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A divorce late in life poses added risks

Even when a Maryland couple realizes it's the right thing to do under the circumstances, divorce is tough on all those involved. In addition to the paralyzing emotional issues to contend with, financial assets must be split and two separate households formed. As problematic as this is for those in their prime earning years, it's often more difficult for couples approaching retirement age.

Despite what many people may believe, divorces involving older couples are not isolated incidents. Although divorce rates overall in the country are on a slight decline, studies show that splits involving spouses age 50 and older have doubled in the last 20 years. It is no longer all but a certainty that a couple married for 20 or 30 years will remain so.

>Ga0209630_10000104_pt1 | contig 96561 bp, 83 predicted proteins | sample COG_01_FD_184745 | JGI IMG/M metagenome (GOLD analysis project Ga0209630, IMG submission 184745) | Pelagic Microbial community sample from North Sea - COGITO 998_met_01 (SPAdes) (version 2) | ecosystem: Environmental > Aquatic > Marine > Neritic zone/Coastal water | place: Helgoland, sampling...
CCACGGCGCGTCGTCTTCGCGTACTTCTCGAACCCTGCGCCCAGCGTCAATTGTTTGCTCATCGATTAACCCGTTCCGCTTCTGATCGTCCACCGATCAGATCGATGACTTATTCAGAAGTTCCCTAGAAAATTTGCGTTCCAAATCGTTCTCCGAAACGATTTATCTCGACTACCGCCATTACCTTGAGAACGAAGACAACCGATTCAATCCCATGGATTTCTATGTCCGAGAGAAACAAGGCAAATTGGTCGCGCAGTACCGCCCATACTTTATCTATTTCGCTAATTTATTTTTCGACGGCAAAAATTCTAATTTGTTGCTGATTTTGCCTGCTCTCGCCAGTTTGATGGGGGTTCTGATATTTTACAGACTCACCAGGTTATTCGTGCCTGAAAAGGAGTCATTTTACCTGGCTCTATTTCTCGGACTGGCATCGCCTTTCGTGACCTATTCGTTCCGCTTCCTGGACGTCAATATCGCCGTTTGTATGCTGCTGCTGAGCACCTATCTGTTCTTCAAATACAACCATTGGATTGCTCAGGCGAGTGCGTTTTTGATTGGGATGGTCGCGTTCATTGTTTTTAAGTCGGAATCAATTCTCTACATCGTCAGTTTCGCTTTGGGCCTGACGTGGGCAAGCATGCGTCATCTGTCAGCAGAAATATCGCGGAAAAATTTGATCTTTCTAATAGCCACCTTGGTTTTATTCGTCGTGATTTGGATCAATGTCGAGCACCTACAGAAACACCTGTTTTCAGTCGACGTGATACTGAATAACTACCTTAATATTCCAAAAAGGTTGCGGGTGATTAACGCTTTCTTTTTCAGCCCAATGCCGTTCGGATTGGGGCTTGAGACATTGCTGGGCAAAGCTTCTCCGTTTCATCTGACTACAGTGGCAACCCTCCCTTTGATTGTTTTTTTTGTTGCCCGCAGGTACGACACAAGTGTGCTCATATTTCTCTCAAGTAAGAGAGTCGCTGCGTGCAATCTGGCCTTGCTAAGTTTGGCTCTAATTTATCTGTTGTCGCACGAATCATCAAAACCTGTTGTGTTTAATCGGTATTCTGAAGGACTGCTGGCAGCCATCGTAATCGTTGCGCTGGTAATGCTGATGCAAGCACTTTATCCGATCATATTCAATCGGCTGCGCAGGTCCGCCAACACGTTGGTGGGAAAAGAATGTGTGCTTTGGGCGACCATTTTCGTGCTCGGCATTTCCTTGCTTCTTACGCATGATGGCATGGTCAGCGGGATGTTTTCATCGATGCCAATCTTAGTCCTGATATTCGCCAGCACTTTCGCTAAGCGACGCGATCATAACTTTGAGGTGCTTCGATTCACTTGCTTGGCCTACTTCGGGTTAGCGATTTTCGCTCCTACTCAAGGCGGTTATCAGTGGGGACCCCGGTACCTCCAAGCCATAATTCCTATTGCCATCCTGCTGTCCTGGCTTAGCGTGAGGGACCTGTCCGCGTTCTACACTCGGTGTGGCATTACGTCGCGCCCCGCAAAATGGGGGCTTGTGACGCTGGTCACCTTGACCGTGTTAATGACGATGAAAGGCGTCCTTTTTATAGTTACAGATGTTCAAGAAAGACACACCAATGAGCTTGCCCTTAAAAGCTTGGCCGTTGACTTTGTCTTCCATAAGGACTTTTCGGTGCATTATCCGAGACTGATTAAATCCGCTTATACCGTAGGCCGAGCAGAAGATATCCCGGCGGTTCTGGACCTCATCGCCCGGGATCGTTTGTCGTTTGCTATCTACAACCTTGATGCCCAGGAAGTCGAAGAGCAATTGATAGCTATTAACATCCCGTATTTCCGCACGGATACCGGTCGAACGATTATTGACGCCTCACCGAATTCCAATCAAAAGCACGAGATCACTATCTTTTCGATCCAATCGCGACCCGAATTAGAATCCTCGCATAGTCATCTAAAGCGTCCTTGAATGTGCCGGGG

It takes extra planning and discipline to handle the additional economic requirements of a late-life divorce. Experts say soon-to-be exes should start by being realistic. It's also important to take an assessment of the joint assets and debts. Furthermore, both parties should forget the concept of entitlements. No one should expect to live a certain way moving forward merely because they lived that way in the past. Prior plans regarding retirement age and when to start taking retirement income may have to be altered.

No matter how many retirement plans are involved, property division during divorce is often contentious. A family law lawyer can look out for the best interests of a client during the negotiations. Ultimately, legal counsel could advocate for an agreement that is workable for all parties concerned.

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